Controlling Fertility and Managing HIV: Complexities of Disclosure for Young Women Living with HIV in Chitungwiza, Zimbabwe

Sophia A. Zamudio-Haas, University of California, Berkeley
Imelda Mudekunye-Mahaka, University of Zimbabwe
Barrot H. Lambdin, Pangaea Global AIDS Foundation
Megan S. Dunbar, Pangaea Global AIDS Foundation

For young women living with HIV in Zimbabwe, controlling fertility is a key strategy to manage health and prevent onward transmission. In a culture that highly regards childbearing, disclosure of status is critical step to garner support for pregnancy prevention. This paper explores how young women living with HIV in Chitungwiza negotiate disclosure with male partners in the context of achieving desired fertility. Nested within the on-going SHAZ!-PLUS intervention trial, this study employed in-depth interviews with a sub-sample of 28 young women (ages 16-20) to gain understanding around the role disclosure plays in pregnancy prevention. Findings suggest that disclosure is the crux of fertility control; an issue complicated by high prevalence of adverse reactions, ranging from anger to abuse and/or abandonment. Current practice fails to help young women navigate these risks, highlighting the need for programs that ease the difficulties of disclosure and bolster the reproductive rights of young women.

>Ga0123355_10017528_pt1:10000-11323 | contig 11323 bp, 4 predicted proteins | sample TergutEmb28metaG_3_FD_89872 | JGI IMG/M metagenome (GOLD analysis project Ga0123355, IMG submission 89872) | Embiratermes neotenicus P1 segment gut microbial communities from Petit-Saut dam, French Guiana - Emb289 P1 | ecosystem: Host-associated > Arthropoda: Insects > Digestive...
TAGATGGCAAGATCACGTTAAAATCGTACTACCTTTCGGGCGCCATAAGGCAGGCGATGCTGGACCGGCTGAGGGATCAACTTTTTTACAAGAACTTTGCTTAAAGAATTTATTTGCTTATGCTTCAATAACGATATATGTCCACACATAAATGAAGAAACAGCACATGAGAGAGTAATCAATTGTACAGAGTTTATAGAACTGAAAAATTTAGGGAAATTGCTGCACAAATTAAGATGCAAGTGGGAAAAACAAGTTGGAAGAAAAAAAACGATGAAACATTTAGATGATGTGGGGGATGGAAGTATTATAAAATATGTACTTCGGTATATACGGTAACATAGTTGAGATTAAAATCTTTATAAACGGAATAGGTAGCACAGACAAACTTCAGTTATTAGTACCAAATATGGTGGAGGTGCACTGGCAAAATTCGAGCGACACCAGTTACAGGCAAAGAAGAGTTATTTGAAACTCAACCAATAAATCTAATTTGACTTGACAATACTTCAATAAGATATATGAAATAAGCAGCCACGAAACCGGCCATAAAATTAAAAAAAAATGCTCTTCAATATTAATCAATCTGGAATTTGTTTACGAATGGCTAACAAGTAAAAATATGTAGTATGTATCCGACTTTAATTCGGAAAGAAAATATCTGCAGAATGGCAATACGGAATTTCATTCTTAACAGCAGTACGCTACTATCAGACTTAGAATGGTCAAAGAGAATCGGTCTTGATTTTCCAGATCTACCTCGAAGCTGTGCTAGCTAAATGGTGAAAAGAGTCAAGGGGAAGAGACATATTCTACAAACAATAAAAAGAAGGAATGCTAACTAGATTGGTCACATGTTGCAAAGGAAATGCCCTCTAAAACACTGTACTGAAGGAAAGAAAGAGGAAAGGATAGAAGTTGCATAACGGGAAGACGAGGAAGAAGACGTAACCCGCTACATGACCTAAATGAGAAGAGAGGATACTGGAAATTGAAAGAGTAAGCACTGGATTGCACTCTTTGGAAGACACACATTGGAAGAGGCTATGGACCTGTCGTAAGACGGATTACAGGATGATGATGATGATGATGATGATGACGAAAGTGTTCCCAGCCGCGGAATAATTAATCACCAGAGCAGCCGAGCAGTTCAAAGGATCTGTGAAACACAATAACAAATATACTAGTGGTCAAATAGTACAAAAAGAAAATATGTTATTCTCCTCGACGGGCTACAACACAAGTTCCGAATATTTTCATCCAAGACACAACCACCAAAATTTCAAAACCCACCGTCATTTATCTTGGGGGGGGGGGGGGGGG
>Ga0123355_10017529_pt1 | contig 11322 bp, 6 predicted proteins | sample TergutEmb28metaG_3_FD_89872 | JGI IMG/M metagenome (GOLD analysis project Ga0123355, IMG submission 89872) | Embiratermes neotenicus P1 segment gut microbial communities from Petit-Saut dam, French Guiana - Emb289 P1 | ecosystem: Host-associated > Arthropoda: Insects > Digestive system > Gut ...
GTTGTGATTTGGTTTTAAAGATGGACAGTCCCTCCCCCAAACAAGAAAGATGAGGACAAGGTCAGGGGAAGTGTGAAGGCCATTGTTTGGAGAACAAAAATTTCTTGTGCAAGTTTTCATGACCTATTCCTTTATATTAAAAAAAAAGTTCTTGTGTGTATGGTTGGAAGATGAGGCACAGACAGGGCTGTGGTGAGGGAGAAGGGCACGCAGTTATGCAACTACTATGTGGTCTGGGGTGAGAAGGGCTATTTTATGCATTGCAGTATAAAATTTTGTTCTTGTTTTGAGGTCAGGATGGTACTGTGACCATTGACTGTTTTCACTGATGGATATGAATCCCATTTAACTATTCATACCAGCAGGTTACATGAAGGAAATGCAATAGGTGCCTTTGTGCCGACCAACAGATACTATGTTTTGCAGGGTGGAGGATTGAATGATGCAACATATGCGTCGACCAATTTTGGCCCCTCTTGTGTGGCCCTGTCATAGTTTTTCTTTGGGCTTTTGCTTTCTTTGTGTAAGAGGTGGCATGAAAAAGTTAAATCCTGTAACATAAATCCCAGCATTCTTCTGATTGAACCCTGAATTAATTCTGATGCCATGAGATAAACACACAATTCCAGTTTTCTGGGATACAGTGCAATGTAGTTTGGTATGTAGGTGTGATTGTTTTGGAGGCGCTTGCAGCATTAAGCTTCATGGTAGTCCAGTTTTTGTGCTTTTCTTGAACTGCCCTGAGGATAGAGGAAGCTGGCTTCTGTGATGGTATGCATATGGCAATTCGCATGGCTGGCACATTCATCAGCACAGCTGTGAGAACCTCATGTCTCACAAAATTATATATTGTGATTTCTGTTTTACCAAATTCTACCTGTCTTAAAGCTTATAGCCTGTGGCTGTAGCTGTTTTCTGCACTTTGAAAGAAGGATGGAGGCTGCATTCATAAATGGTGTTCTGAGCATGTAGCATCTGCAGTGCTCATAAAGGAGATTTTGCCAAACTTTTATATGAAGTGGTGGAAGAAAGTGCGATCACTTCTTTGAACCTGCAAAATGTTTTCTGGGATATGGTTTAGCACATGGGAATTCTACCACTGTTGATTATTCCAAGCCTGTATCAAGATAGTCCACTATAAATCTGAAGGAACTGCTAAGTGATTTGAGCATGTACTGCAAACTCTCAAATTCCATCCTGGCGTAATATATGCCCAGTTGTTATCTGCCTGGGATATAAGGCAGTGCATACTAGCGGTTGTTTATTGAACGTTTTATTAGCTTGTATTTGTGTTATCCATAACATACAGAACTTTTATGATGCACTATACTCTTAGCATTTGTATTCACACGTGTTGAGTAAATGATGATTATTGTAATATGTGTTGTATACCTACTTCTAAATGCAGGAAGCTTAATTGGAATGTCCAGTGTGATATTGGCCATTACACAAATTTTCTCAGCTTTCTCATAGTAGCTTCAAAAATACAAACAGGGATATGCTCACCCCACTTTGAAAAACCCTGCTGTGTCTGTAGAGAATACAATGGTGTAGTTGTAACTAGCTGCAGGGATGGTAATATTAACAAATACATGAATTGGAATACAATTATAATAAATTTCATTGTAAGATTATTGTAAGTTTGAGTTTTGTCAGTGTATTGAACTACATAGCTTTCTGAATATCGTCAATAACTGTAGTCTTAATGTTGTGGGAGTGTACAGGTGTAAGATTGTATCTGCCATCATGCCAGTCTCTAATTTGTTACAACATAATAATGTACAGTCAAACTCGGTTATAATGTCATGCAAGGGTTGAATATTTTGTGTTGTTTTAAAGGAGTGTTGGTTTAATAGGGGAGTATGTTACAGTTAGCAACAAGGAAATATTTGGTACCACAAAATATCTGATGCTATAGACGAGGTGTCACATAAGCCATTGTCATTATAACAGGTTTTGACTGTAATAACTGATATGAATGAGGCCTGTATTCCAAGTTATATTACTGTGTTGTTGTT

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Presented in Session 155: Emerging Patterns in Contraceptive Use in Africa